According to the latest ASX Australian Investor Study, more and more shareholders have modified their investment strategies, with 54% making portfolio changes in the first half of 2020 alone. With many now favouring the sustainability of dividends, learning about fully franked dividend calculation is imperative to understanding the impact these investments have on your income and tax obligations.

The Basics of Fully Franked Dividends

To properly understand fully franked dividend calculation, it is best to start with the basics surrounding what dividends are and how they can contribute towards your taxable income.  To help you better understand franking credits and franked dividends, we recommend taking a look at our Guide to Franked Dividends. To recap, we’ve outlined the five main takeaways from this guide below.
  1. When you invest in shares, you essentially own a piece of a company.
  2. The size of that piece is determined by comparing how many shares the company has issued to investors and how many of those shares you own.
  3. Whether privately held or publicly listed, the most common method companies use to distribute profits to their shareholders is through a “dividend”.
  4. As a shareholder, you are entitled to a portion of the company’s profit in the form of this dividend. 
  5. While dividends count towards your yearly income, you may be exempt from paying tax on them if they are issued alongside franking credits. This is called dividend imputation.
Dividend imputation introduced the concept of franking credits in 1987 as a way to avoid the double taxation of company dividends. Dividends may be fully or partially taxed at the corporate rate of 30% before being passed on to shareholders.  There are three types of dividends you may receive depending on how much tax has been paid on the company profits before they are distributed to shareholders as dividends. The three types of dividends are: 
  • Fully franked dividends – When the corporate tax rate of 30% has been applied to 100% of the dividend.
  • Partially franked dividends – When the 30% corporate tax rate has been applied to a portion of the dividend.
  • Unfranked dividends – When no tax has been deducted from the dividend.
If any tax has been paid on the dividends you have received, you will either be able to offset your tax or receive a tax refund. In most cases, the Australian Tax Office (ATO) will provide you with a tax refund if your income tax rate is lower than the 30% corporation tax rate. This is where partially and fully franked dividend calculation comes into play.

Calculating What Portion of Your Dividends Are Franked

To work out what portion of your dividends are franked, you must calculate the franking percentage. This is calculated by dividing the franking credit amount distributed by the maximum franking credit amount the company is allowed to issue with each dividend. This calculation is commonly represented by the following formula: 

(franking credit amount distributed ÷ maximum franking credit amount) x 100%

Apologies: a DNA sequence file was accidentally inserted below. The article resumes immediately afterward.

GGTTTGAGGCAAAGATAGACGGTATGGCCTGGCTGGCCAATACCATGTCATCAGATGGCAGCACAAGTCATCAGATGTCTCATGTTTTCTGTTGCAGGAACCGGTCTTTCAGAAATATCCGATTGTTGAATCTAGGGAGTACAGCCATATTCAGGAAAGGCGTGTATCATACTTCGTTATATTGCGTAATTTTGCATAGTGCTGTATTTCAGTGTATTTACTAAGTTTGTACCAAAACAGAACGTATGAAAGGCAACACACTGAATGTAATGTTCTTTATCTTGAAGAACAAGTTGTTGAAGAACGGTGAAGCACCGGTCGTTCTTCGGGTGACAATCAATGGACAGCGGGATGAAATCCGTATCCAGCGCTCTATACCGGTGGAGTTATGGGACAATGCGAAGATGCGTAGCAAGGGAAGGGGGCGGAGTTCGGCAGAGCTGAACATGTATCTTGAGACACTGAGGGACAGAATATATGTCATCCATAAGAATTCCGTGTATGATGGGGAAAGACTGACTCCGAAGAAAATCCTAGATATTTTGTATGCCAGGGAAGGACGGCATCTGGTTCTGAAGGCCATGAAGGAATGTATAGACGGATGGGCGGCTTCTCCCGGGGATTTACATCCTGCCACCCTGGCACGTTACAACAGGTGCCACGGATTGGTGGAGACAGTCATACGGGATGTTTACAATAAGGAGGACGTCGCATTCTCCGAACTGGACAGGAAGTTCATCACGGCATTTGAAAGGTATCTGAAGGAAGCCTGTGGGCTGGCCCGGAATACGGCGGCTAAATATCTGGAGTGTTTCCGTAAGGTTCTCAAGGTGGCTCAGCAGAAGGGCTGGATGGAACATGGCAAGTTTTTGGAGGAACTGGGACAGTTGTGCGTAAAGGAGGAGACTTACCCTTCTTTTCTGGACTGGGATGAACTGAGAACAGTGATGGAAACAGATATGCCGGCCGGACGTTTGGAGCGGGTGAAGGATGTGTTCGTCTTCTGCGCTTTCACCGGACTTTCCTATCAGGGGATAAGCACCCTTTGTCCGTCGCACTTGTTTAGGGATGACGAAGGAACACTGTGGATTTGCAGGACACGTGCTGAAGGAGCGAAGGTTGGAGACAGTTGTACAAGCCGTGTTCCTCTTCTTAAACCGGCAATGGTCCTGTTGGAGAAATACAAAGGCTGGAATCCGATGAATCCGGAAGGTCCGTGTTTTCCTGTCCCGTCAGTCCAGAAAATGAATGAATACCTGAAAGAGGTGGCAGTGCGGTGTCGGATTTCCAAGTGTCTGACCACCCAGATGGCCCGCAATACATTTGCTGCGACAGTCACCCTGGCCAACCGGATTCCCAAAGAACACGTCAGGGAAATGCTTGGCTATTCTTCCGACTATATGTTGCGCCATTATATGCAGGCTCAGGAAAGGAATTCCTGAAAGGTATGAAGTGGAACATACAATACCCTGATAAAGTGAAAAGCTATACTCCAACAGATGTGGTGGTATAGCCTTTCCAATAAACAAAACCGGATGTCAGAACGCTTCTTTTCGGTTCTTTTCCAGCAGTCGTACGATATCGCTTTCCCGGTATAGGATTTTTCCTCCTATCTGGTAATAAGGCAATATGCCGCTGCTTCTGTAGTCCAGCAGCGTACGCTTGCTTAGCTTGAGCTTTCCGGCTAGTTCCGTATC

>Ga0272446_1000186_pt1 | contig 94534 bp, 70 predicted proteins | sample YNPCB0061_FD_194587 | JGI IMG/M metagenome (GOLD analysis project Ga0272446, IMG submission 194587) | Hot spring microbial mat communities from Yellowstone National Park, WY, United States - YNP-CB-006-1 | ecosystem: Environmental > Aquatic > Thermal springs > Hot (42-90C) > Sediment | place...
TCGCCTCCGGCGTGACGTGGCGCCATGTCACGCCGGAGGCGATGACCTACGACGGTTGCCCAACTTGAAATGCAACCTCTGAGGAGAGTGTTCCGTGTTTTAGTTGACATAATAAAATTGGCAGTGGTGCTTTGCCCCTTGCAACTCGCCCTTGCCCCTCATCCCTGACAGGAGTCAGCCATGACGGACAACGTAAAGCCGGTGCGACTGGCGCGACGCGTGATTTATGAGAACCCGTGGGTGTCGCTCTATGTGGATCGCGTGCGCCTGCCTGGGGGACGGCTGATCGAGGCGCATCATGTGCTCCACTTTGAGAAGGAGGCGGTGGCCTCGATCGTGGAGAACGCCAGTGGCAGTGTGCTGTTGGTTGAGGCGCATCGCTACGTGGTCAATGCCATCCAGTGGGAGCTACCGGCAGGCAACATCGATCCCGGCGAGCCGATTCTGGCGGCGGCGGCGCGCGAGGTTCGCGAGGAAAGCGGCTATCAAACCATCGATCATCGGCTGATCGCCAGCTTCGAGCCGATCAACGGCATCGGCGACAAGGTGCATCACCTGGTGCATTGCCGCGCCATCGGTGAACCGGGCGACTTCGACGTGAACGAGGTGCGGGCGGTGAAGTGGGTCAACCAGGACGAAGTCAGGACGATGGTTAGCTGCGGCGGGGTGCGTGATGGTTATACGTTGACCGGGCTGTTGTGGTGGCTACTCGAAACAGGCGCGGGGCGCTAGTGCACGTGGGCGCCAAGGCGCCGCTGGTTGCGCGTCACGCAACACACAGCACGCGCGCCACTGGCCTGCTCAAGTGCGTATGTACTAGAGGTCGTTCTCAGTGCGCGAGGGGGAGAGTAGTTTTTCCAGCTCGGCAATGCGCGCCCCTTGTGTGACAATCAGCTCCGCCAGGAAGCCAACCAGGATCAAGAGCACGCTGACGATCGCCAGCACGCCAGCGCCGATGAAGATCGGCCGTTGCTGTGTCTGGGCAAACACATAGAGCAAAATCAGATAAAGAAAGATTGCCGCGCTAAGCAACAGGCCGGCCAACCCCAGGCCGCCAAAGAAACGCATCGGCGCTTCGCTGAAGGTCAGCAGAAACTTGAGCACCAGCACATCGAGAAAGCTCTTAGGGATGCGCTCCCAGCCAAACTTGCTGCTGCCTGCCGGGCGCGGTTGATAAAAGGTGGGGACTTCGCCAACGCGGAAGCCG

On the 30th of June 2020, ABC Ltd distributes $100,000 in dividends to its shareholders. Alongside this $100,000, ABC Ltd also allocates franking credits of $10,000. However, the maximum franking credit they are allowed to issue is $20,000. 

To calculate the franking percentage for these dividends, we’ll use the formula listed above.

($10,000 ÷ $20,000) × 100% = 50%.

Therefore, the franking percentage for the dividends distributed by ABC Ltd is 50%

Calculating Your Franking Credit Amount

To calculate your franking credit amount, you’ll need to use the following formula: 

((dividend amount ÷ (1 – company tax rate)) – dividend amount) x franking percentage.

Let’s use ABC Ltd as an example again and say you are paid a franked dividend of $100. As an Australian-based company, ABC Ltd’s company tax rate would be 30%. Using the above formula, we will calculate the franking credit amount as follows:

(($100 / (1 – 0.30)) – $100) x 0.5 = $21.43

This makes the franking credit amount attached to each dividend $21.43, and the total dividend amount received is $121.43. 

If the dividend received from ABC Ltd was fully franked, you would do the following calculation: 

(($100 / (1 – 0.30)) – $100) x 1 = $42.86

This fully franked dividend calculation would make the franking credit amount $42.86 for each dividend, making the total dividend amount received $142.86.

How Much Tax Do I Pay on Franked Dividends?

Dividends can be a great way to generate a regular income from your investments. However, even if your dividends are fully franked, you may still have to pay tax on them like you would any other form of income. Your dividend tax obligations depend on your marginal tax rate. 

As a shareholder, when you fill out your annual tax return, you’ll need to include the dividend received plus the franking credit. You’ll then receive a tax credit for the value of the franking credit. 

If your marginal tax rate is over 30%, this credit can be used to offset the amount of income tax you are required to pay. If your marginal tax rate is under 30%, this is when you may be entitled to a tax refund from the ATO. 

Ultimately, it is important to speak to your accountant or financial adviser to understand the tax implications of your dividends.